Kuwait pledges $2 billion for Iraq's reconstruction

Kuwait pledges $2 billion for Iraq's reconstruction

Kuwait pledges $2 billion for Iraq's reconstruction

Baghdad says it needs almost $90 billion to rebuild, after more than three years of fighting with IS devastated homes, schools, hospitals and other infrastructure.

Donors and investors have gathered in Kuwait this week to discuss efforts to rebuild Iraq's economy and infrastructure as it emerges from a conflict with Islamic State militants who seized nearly a third of the country.

The war against the Islamic State group displaced more than 5 million people in Iraq, only half of whom have returned to their hometowns.

"Rebuilding Iraq is restoring hope to Iraq, and restoring the stability of Iraq is stabilising the states of the region and the world".

It is also counting on a Saudi-Iraqi rapprochement to weaken Iran's influence there.

He made the announcement at the International Coalition against the Islamic State (IS) meeting at the level of foreign ministers, which kicked off on Tuesday.

Iraq received billions of dollars in credit lines, loans, and investment from Turkey, Gulf Arab allies, Europe, and other countries, their representatives announced at an global conference in Kuwait on Wednesday. According to the report, "Iraq: Reconstruction and Investment", released by Kuwait's Chamber of Commerce and Industry in January, more than 200 projects in 10 sectors, including education, health, transportation and agriculture, are ready to receive financing.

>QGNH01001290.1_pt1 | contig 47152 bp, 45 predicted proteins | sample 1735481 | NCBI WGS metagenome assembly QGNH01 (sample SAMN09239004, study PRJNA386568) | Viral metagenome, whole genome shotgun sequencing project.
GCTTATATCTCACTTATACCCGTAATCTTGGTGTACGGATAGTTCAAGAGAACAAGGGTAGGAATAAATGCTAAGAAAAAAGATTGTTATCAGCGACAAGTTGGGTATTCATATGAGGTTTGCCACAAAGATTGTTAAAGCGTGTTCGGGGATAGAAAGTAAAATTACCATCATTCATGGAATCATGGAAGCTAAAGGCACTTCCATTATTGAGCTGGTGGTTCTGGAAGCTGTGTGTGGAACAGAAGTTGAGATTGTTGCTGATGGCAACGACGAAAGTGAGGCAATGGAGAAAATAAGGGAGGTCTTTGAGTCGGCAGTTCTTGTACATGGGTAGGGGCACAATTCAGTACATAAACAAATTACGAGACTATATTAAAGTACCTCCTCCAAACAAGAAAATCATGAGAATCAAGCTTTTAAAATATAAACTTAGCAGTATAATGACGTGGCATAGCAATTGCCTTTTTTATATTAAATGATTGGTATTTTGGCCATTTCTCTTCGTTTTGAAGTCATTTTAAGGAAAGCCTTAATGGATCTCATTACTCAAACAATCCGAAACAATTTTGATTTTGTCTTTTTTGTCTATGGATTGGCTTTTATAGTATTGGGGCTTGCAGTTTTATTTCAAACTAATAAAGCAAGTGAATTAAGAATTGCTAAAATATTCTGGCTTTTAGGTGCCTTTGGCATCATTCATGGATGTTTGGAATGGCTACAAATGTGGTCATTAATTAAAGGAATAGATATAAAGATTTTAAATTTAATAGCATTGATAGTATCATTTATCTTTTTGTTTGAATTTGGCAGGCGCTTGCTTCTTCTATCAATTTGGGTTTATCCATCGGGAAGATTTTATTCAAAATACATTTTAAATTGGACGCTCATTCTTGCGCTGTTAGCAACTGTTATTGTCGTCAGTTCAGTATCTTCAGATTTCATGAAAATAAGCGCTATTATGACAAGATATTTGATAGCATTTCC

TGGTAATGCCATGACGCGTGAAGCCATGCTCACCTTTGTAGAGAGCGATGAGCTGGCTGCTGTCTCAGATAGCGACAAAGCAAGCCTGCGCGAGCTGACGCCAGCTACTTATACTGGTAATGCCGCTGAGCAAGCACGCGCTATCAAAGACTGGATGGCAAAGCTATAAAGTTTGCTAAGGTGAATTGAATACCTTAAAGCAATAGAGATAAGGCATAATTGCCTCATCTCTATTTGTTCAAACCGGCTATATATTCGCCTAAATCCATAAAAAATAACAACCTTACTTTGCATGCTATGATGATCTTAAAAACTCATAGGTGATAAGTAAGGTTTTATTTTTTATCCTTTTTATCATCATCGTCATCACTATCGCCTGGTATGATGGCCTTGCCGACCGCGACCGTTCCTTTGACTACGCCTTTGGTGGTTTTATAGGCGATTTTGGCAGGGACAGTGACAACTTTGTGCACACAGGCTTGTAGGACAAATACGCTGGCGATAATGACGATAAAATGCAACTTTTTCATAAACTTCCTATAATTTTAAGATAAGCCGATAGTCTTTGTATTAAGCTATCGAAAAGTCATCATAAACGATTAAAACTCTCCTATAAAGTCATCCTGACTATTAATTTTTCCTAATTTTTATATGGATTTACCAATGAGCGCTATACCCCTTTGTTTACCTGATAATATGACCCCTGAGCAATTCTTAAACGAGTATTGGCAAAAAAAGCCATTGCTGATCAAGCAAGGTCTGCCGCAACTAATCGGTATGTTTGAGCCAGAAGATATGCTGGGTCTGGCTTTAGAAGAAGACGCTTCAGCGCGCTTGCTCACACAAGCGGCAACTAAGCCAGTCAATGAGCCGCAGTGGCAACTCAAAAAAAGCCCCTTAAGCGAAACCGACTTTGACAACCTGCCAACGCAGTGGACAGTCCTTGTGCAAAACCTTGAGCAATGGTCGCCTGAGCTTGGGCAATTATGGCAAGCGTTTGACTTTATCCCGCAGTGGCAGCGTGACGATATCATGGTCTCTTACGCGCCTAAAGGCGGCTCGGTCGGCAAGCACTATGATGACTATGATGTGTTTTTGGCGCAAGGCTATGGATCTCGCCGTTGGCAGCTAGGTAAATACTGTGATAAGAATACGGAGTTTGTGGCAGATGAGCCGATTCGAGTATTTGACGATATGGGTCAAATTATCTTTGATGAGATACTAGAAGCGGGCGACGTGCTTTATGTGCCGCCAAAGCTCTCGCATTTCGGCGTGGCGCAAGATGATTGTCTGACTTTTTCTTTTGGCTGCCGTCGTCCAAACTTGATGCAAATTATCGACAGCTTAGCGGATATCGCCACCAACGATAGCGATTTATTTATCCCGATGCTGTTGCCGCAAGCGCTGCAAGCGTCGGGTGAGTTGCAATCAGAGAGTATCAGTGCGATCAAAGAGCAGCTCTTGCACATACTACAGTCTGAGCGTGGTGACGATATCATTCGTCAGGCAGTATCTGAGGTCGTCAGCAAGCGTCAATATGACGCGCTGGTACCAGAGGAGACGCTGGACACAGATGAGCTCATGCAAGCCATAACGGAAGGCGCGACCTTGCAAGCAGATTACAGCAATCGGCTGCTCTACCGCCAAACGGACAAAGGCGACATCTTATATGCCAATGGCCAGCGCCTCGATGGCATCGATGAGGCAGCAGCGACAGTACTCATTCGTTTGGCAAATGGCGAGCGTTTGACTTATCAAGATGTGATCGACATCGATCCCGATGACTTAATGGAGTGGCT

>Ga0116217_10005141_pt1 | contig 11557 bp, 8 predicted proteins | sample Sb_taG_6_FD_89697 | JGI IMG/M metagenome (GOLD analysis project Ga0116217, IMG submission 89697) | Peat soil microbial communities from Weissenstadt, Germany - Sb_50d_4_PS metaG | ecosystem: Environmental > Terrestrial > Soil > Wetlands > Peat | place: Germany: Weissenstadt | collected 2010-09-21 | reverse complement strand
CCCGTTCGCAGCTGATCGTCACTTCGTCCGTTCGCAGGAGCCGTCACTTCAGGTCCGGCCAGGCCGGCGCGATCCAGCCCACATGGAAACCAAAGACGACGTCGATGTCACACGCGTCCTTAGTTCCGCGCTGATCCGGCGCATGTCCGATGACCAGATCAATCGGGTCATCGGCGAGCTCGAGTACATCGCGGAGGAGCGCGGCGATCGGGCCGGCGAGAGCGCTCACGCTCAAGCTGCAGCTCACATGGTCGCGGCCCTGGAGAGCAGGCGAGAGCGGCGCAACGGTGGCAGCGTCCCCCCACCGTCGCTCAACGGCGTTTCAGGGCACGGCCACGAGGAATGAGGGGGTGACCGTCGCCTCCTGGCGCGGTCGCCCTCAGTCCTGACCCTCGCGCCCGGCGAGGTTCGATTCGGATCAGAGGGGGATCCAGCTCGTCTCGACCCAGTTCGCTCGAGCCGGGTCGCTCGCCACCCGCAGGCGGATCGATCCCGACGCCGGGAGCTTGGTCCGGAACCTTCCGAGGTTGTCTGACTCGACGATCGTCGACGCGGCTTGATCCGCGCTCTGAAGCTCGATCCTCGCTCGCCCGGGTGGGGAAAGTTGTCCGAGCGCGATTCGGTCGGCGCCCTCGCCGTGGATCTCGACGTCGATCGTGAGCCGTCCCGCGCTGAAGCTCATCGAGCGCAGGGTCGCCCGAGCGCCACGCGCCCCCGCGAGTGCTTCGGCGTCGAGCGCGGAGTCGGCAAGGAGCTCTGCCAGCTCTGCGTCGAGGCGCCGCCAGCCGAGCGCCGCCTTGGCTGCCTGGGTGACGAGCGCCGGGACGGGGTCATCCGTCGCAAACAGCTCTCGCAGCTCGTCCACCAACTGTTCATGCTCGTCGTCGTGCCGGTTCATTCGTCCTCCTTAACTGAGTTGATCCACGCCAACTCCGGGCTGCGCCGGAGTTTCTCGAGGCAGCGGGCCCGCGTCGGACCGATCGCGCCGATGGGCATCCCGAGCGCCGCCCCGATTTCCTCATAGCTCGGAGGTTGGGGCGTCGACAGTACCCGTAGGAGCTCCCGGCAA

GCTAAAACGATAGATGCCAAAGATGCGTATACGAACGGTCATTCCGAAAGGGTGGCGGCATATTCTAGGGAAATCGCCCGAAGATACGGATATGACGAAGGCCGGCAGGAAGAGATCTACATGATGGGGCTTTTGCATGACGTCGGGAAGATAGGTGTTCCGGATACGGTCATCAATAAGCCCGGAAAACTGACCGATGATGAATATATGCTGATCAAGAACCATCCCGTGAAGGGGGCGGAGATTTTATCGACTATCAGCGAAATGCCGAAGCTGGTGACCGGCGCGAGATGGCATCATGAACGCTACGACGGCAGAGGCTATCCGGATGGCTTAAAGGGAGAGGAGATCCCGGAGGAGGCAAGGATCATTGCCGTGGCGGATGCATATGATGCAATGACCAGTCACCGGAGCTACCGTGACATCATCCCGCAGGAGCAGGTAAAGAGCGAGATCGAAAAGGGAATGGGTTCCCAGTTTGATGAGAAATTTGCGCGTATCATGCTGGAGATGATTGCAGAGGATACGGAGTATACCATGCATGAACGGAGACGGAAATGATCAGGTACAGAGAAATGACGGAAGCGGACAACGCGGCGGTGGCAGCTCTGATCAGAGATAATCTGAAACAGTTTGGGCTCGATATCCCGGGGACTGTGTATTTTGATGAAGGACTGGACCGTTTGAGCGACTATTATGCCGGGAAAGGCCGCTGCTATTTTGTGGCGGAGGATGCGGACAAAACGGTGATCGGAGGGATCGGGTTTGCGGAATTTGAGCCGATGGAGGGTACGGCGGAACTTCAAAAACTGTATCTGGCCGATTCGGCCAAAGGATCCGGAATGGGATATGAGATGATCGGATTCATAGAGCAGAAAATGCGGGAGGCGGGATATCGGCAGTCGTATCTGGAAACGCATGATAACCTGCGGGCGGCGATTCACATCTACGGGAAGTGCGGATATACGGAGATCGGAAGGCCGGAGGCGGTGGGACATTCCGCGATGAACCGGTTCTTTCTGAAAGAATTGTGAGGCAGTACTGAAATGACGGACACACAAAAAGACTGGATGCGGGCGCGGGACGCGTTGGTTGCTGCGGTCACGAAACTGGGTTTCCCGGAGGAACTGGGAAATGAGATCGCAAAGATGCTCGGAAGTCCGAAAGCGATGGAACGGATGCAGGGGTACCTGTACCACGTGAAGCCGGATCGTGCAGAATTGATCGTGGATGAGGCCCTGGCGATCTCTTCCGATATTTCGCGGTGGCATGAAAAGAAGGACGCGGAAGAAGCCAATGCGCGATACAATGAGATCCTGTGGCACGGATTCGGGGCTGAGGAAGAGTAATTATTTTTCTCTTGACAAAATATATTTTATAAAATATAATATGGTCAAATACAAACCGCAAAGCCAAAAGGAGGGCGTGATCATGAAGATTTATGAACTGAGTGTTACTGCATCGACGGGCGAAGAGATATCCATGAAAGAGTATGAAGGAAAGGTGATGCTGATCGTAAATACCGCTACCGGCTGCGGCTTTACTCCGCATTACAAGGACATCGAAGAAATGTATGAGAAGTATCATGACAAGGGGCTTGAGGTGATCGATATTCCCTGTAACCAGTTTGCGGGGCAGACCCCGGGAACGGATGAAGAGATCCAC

"But it is also - and there are Arab donors willing to help and support - focus your efforts on those areas where it actually achieves something in terms of stabilisation and countering foreign influence". It was not clear if these investments were new or already in place.

Iraq, which still owes Kuwait reparations from the 1991 Gulf War, declared victory over Islamic State in December, having taken back all the territory the jihadist group captured in 2014 and 2015.

As part of its Middle East strategy, Canada is contributing $2 billion over the course of three years toward security, stabilization, and humanitarian and development assistance in response to the crises in Iraq and Syria and their impacts on neighbouring Jordan and Lebanon, Freeland said.

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